In this article, we catch up with former scholar Athol New, who’s rising through the ranks and giving back at the same time.
Overseeing four farms with 4000 cows, 1000 young stock and a team of 25 staff, Athol New is stepping further than most out of his comfort zone.
But he’s thriving in the challenge, thanks in part to his own ‘can do’ attitude, good mentors, and some strong professional development along the way.
Athol is one of three operations managers within the Purata structure in mid-Canterbury. The 30-year-old has made a determined ascent through the company’s ranks since he started cupping cows in 2007, after he finished studying at Lincoln University.
He became a farm manager after two years, and has steadily moved up in his role and in the size of the business units he oversees.
Athol’s pathway to large-scale dairying began at Kamo High School in Northland, where his agricultural teacher encouraged him to consider farming as a business and combine it with his obvious academic ability.
Fast forward little more than a decade and Athol’s not only climbed the ladder into a senior management position, he’s also recently claimed the coveted title of Young Farmer of the Year 2016.
This has come despite early efforts by some advisors to talk him out of farming. But he stuck with the decision to pursue studies at Lincoln, choosing a Bachelor of Agriculture Commerce, majoring in farm management.
Athol says Lincoln’s broad-based approach early in the degree, with an emphasis on the sciences and good mathematics base, provided him with a solid foundation that translated well to the realities of farm management.
It also strengthened his natural talents, identified quickly by his employer who saw the opportunity to grow Athol’s ability through professional development.
Boost from DairyNZ scholarship
During this time, Athol also successfully applied for a DairyNZ scholarship to cover his university fees.
“That involved submitting your grades, and an essay on why you thought you were a suitable candidate for it,” he says.
He found the DairyNZ scholarship invaluable on both a financial and personal development level.
“I was one of about 29 recipients that year, and it covered all our study fees while at university, so it was very valuable.”
He also appreciated the networking and professional opportunities made possible by the scholarship. Recipients got to meet industry professionals and successful farmers at special dinners, and become known within the industry.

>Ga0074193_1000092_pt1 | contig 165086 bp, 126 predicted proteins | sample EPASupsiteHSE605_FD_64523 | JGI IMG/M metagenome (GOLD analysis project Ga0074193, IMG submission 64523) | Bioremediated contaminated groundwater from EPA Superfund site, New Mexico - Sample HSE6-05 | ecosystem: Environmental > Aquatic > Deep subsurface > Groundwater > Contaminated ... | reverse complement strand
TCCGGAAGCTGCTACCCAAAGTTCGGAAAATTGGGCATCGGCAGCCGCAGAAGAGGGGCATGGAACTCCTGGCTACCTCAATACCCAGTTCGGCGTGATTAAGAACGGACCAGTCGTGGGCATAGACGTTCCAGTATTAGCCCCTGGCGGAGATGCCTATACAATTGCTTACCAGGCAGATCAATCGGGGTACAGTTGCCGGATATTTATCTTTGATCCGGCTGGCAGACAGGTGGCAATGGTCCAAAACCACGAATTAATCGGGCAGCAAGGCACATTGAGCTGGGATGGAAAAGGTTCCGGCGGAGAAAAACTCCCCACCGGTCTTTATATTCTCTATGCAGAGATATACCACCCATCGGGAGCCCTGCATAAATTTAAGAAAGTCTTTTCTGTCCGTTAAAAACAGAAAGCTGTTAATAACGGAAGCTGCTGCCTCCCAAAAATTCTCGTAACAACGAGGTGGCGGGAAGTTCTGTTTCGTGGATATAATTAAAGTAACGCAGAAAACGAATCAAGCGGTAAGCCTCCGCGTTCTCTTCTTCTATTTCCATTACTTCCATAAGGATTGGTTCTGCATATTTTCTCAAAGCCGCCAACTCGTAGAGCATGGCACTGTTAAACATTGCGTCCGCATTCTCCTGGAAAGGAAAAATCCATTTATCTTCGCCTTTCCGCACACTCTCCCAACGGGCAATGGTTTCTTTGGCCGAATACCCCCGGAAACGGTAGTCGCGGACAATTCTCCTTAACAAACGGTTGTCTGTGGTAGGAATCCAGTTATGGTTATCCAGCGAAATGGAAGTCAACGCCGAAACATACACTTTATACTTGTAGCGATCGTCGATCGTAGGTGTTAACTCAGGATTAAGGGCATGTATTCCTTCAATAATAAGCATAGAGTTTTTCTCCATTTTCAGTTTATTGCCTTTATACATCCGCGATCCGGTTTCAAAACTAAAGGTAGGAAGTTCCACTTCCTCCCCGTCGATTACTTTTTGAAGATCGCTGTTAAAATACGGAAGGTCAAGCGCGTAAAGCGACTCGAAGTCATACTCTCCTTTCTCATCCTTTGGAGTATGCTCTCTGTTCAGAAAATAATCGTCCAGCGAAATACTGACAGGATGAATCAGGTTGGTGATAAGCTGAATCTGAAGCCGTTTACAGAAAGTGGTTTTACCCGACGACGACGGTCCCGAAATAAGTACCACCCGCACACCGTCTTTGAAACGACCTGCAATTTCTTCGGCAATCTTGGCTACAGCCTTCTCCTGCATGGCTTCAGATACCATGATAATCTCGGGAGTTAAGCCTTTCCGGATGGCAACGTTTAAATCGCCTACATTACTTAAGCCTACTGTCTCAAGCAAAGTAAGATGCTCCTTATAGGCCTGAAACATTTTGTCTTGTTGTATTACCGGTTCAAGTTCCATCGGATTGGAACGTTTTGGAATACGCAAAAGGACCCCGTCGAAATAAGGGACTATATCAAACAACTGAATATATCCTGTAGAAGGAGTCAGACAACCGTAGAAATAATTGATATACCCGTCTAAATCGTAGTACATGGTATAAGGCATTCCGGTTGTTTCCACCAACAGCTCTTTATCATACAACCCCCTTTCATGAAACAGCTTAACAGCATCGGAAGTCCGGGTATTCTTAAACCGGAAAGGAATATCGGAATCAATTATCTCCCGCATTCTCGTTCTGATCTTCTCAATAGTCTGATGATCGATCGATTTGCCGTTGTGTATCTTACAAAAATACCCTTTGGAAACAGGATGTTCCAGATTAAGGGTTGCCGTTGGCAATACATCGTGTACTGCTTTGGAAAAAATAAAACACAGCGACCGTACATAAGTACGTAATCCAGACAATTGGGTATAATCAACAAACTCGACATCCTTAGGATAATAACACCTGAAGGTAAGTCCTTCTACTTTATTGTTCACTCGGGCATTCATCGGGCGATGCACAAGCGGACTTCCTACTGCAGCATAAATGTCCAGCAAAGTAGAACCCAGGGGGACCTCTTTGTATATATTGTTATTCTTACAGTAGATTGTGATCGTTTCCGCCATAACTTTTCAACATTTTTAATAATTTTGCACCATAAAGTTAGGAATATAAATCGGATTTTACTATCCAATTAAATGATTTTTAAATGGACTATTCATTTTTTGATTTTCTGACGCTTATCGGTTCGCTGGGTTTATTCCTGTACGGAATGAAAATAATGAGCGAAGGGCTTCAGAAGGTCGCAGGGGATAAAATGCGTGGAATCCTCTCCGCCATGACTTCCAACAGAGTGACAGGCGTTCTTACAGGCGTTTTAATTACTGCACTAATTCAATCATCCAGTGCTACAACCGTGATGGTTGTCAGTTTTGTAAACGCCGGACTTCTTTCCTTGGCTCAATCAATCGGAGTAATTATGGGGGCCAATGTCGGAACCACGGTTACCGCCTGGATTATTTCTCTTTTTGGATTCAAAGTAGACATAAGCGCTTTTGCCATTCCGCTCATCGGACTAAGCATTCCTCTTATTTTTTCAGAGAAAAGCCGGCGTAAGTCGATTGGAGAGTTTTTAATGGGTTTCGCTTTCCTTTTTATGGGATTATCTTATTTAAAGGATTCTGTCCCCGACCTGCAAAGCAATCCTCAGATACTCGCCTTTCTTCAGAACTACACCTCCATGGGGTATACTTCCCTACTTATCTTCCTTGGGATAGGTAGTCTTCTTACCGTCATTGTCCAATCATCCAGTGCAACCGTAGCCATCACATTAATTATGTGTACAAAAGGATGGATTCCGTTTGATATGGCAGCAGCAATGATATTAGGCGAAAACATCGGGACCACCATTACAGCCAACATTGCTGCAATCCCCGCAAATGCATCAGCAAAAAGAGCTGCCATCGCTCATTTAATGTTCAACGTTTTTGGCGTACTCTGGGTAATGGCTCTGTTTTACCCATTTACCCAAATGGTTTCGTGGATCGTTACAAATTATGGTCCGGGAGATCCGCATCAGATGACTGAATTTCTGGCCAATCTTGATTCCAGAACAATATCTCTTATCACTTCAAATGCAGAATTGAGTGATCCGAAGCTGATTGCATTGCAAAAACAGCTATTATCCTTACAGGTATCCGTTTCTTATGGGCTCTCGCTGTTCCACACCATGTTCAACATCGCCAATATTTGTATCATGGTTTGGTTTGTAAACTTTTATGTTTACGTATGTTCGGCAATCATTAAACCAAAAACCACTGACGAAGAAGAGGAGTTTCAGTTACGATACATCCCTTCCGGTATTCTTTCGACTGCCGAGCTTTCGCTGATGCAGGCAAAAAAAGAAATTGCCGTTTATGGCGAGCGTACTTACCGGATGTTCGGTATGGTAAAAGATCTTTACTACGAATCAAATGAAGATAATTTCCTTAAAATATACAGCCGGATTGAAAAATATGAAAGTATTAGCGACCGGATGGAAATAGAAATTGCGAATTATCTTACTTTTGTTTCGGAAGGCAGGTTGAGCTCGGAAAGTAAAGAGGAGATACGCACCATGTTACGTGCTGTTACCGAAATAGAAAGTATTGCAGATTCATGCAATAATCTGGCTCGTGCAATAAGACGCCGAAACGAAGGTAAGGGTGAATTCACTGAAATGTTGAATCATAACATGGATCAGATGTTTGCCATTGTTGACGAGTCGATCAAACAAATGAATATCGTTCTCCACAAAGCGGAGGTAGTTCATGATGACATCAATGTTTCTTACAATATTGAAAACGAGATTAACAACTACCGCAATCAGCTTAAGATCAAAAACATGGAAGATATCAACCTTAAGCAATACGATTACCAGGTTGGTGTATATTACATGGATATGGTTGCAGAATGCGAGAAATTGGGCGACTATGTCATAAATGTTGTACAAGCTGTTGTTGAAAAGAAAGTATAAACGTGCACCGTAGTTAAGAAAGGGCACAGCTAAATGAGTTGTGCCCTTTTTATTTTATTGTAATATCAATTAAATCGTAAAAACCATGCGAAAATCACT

Athol now enjoys speaking regularly to rising DairyNZ scholars, and spending time talking to school students about his career, the industry and pathways within it.
He’s also employed another DairyNZ scholar, who he teamed up with this year to speak at a careers day for city kids.
“The students were fascinated at what the industry could offer for careers, and it was something most had not really considered before.”
Stay humble, keep learning
Athol has attended many professional development courses over the years, often recommended to him by one of his key mentors, Juliet Maclean, his former chief executive.
“I think Juliet saw something in me early on that I did not see in myself, and she worked to build on that with the challenges put up in each new position, and the additional courses she pointed me towards.”
With a large team, of whom very few are New Zealanders, human resource skills have proven valuable for Athol.
He acknowledges that managing people is not his natural space, but one he’s become more confident in over the years.
“I can’t say it ever really gets easier, but you do learn to switch on to the mode you need to be in when dealing with people, and switch off again when you’ve finished.”
It also helps that Athol is happy to pitch in on the daily jobs when needed.
“I think your team really appreciates seeing the leader getting their hands dirty too.”
Athol has some valuable advice for aspiring dairy professionals, which he’s happy to pass on with a good level of humility and understanding.
“I think you need to remember you can always learn from anyone if you know your strengths and weaknesses. If you learn not to get defensive about your weaknesses and instead be humble enough when someone who may have come from thousands of miles away has a better method or approach, you can be happy to learn from them.”
As he and his wife Jane work towards their equity goals, they remain open to the many opportunities offered by modern dairying.
“If you have the goals in mind, you can accept that the pathway to achieving them can change over time, which is fine.”
This article was originally published in Inside Dairy November 2016